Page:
Remarks by Angel Gurría
13 November 2015
(As prepared for delivery)
Mr. Chairman, Dear Rifat,
Dear Mr. Uyanik,
Dear colleagues and friends,
Antalya, Turkey, 13 November 2015 (from left) - Tunc Uyanik, CEO of the World SME Forum; Rifat Hisasrciklioglu, President of The Union of Chambers and Commodity Exchanges of Turkey (TOBB); OECD Secretary-General Angel Gurría and ICC General Secretary John Danilovich at the WSF-OECD MOU Signing Ceremony within the World SME Forum Conference.
It is a pleasure to sign a Memorandum of Understanding between the OECD and the World SME Forum (WSF). This is the upshot of a fruitful conversation I first had with former Deputy Prime Minister Babacan, when we jointly launched the 2015 OECD Financing SMEs Scoreboard, in April this year, in the margins of the G20 Finance Ministers meeting in Washington. He then invited the OECD to be an “honorary member” of the WSF. I am glad to see that the OECD will be even more than that, and thanks to this Memorandum of Understanding, will become a full-fledged “institutional” partner of the World SME Forum, in the context of a concrete, substantive, policy cooperation.
It has been a privilege for the OECD to contribute to the work of the B20 this year, through its “SME and Entrepreneurship” and “Financing Growth” task forces, among others, and by joining forces for the policy discussions on SMEs, including at our headquarters in Paris. We welcome the progress made and look forward to continuing to collaborate with you, the B20 and the WSF, under the Chinese Presidency in 2016 to achieve our collective ambitions in the area of SMEs.
Let me also commend the Turkish Presidency of the G20, for putting SMEs development, financing and participation in global value chains at the top of its agenda and for mainstreaming SMEs-related issues across the various workstreams of the G20. We at the OECD, are proud to have contributed actively to this important priority of the Turkish Presidency, including through the crafting of SMEs Financing Principles which were endorsed by G20 Finance Ministers a couple of months ago in Ankara. We also updated our OECD Corporate Governance Principles, which have become G20/OECD Principles after their endorsement by G20 Finance Ministers earlier this year, and, as per G20 Finance Ministers’ request, looked specifically at their implementation in SMEs. Last, but not least, we delivered, jointly with the WBG, a report to the G20 Trade Ministers on “Inclusive GVCs” which examines measures to strengthen the participation of small and medium sized enterprises in GVCs.
The creation of the World SME Forum is another important milestone. Continuity in efforts by the B20 – and indeed the G20 – to enable SMEs to make their best contribution to investment, employment, innovation and prosperity is critical for getting the “biggest bang for our collective buck”. We cannot afford to reinvent the wheel or duplicate efforts. Furthermore, we must keep SMEs on centre stage for policy makers – the important achievements of 2015 cannot be “one-off”, and efforts must continue to give SMEs a voice in global policy making.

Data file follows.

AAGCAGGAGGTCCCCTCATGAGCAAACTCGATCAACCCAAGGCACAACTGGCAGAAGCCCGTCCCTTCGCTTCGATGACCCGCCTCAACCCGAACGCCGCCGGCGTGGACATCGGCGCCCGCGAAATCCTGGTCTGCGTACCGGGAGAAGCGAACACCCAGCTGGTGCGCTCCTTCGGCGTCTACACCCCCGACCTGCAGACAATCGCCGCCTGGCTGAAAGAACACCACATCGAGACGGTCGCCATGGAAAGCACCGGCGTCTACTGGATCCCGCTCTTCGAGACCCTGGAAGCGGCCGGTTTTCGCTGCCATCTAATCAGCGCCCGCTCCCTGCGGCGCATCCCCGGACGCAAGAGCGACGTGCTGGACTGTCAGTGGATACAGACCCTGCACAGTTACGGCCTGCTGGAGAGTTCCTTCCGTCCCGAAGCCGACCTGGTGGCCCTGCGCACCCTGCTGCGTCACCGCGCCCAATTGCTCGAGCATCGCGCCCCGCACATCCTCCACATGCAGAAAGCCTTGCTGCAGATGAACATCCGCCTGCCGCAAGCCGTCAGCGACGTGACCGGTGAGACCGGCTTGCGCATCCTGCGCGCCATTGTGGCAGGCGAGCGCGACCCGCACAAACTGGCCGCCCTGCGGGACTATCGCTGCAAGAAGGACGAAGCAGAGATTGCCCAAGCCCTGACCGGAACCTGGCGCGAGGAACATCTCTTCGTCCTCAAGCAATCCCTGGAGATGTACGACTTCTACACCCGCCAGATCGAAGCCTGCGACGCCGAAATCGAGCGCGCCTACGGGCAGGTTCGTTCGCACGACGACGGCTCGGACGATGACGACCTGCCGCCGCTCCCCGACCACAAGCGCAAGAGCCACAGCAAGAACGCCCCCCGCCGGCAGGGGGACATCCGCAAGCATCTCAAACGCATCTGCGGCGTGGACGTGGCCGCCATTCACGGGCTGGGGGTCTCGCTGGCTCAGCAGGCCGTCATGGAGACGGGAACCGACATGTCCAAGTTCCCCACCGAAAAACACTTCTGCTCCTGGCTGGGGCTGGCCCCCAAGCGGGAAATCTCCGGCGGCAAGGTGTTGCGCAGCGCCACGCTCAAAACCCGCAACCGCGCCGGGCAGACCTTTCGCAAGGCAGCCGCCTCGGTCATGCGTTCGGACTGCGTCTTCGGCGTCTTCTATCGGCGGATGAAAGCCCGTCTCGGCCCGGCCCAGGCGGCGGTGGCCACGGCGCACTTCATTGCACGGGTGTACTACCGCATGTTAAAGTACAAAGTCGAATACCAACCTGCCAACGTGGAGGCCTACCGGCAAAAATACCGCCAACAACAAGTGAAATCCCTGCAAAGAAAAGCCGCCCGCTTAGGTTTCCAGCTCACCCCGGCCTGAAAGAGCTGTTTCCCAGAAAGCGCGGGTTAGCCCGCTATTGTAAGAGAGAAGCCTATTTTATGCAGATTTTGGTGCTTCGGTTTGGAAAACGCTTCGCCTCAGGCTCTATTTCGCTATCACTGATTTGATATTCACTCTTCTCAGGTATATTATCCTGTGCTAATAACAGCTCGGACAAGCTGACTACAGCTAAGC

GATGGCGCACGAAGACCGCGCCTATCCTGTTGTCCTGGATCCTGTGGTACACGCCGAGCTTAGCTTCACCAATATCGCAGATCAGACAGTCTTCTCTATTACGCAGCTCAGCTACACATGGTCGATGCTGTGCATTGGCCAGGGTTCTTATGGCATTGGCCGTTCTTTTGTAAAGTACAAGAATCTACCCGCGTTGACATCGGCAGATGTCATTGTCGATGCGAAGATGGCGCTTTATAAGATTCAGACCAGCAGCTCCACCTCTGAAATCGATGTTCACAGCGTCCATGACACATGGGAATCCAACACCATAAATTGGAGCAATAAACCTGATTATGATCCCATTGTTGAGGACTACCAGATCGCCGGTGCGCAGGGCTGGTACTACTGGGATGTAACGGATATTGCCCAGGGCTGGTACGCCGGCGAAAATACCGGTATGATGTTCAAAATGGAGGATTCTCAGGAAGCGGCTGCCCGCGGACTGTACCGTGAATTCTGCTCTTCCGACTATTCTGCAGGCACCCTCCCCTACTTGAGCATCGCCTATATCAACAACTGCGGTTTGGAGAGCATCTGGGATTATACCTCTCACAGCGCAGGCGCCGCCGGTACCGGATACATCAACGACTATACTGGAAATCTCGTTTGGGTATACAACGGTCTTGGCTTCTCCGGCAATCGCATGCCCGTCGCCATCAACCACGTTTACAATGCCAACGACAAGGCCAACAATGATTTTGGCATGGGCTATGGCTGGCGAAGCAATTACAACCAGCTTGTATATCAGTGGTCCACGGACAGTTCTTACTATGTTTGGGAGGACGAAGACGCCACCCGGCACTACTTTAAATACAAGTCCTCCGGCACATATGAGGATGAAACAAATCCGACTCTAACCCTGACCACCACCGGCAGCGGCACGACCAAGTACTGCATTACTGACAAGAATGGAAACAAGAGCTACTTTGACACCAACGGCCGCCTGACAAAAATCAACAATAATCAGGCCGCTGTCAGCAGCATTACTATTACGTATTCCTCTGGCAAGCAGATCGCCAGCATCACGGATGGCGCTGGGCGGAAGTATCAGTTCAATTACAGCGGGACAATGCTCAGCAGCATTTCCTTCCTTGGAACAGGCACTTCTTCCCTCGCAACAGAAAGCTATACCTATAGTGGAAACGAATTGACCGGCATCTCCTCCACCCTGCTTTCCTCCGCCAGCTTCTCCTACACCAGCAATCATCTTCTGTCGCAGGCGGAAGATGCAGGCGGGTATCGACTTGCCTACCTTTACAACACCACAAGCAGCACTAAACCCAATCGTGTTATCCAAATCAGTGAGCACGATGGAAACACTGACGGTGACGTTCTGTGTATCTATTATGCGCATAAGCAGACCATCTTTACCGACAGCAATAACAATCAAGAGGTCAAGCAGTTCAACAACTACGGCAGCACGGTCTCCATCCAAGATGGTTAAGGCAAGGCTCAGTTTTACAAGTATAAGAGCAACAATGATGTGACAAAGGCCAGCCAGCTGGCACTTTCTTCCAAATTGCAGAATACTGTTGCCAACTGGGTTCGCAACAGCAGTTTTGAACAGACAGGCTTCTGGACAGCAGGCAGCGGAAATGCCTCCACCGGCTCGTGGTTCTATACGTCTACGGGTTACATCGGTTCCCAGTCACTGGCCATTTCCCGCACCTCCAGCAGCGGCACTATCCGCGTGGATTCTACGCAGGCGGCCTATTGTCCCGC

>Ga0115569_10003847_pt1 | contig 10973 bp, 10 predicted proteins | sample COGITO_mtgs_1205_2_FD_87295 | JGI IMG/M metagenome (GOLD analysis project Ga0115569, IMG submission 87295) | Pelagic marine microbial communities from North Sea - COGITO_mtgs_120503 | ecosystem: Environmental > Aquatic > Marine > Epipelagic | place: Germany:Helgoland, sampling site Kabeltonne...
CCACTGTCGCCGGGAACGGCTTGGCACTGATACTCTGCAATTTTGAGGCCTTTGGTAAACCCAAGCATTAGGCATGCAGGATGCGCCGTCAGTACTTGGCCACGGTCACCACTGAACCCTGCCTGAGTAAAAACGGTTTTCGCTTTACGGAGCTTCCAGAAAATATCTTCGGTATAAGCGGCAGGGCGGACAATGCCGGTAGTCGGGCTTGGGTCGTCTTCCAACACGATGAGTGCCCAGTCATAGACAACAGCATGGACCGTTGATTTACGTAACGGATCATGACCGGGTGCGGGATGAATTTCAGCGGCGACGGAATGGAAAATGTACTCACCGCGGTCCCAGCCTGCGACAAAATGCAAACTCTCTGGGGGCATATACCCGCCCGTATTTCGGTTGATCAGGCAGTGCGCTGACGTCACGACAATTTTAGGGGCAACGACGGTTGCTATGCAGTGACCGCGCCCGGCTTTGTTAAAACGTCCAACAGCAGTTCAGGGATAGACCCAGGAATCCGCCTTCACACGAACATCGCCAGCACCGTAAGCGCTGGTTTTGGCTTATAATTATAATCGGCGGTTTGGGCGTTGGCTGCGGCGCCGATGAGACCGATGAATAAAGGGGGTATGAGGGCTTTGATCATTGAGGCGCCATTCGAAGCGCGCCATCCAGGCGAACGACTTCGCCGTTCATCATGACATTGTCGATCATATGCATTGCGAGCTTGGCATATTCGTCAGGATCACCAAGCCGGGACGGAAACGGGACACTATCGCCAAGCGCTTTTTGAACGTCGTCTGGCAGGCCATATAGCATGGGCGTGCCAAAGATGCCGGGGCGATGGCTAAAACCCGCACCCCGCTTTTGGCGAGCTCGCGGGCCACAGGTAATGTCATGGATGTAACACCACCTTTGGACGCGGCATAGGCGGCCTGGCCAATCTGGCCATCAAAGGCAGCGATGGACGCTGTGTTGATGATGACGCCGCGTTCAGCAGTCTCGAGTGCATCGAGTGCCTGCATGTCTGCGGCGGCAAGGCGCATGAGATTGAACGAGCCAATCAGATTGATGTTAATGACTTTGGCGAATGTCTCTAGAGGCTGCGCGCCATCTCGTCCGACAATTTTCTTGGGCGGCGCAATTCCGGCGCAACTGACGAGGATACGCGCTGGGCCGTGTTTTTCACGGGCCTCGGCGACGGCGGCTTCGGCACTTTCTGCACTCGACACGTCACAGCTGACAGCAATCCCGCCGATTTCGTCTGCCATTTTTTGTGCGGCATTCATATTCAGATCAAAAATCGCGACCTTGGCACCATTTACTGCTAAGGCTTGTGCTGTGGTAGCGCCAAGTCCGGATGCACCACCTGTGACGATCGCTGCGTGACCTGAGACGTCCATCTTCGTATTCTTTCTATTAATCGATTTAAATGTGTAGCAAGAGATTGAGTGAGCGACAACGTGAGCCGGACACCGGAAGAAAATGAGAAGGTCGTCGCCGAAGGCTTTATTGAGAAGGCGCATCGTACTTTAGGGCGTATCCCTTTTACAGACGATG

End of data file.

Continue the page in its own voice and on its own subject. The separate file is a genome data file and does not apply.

It will not be easy – the ambitions of the WSF are commensurate with the challenges that SMEs continue to face, from regulatory and trade barriers to anti-competitive practices, from lack of skills to tight financing conditions, from deficient infrastructures to poor access to knowledge networks and technology. The involvement of the private sector is critical to developing and implementing credible and relevant SME policies, and creating a level playing field for these firms.
The World SME Forum will be an important linchpin in these efforts, and the OECD is honoured to join forces with the WSF as an Institutional Partner.
We see important synergies between the OECD’s work on SMEs and the agenda of the WSF. On issues such as SME financing, global value chains, SME benchmarking, innovation, digitisation, statistics, and other shared priorities, we are ready to leverage our analytical capacities and expertise in support for implementation, as well as our networks of policy makers and private sector stakeholders. By joining forces, the OECD and WSF - along with other partners - can help foster SMEs’ contributions to inclusive and sustainable economies. Together, we can make a difference for SMEs and help improve the wellbeing of the millions of people who depend on them.